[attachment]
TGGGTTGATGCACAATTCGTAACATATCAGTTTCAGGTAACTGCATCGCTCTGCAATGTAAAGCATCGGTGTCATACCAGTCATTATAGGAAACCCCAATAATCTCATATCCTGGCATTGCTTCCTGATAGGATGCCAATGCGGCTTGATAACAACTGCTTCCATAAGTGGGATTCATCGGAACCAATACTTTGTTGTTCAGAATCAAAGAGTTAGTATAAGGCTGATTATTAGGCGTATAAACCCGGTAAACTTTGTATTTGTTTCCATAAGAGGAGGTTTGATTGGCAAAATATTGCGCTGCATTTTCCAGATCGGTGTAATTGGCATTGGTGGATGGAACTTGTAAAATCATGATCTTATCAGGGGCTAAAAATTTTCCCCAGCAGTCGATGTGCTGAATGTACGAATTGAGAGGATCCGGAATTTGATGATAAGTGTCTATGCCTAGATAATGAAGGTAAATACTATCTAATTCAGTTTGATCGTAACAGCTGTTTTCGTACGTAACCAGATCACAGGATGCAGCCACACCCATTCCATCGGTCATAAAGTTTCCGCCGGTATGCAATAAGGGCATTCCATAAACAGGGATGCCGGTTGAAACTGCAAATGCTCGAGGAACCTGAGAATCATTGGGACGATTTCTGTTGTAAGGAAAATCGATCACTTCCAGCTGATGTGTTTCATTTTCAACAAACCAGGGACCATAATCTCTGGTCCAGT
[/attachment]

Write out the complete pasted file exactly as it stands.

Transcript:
TGGGTTGATGCACAATTCGTAACATATCAGTTTCAGGTAACTGCATCGCTCTGCAATGTAAAGCATCGGTGTCATACCAGTCATTATAGGAAACCCCAATAATCTCATATCCTGGCATTGCTTCCTGATAGGATGCCAATGCGGCTTGATAACAACTGCTTCCATAAGTGGGATTCATCGGAACCAATACTTTGTTGTTCAGAATCAAAGAGTTAGTATAAGGCTGATTATTAGGCGTATAAACCCGGTAAACTTTGTATTTGTTTCCATAAGAGGAGGTTTGATTGGCAAAATATTGCGCTGCATTTTCCAGATCGGTGTAATTGGCATTGGTGGATGGAACTTGTAAAATCATGATCTTATCAGGGGCTAAAAATTTTCCCCAGCAGTCGATGTGCTGAATGTACGAATTGAGAGGATCCGGAATTTGATGATAAGTGTCTATGCCTAGATAATGAAGGTAAATACTATCTAATTCAGTTTGATCGTAACAGCTGTTTTCGTACGTAACCAGATCACAGGATGCAGCCACACCCATTCCATCGGTCATAAAGTTTCCGCCGGTATGCAATAAGGGCATTCCATAAACAGGGATGCCGGTTGAAACTGCAAATGCTCGAGGAACCTGAGAATCATTGGGACGATTTCTGTTGTAAGGAAAATCGATCACTTCCAGCTGATGTGTTTCATTTTCAACAAACCAGGGACCATAATCTCTGGTCCAGT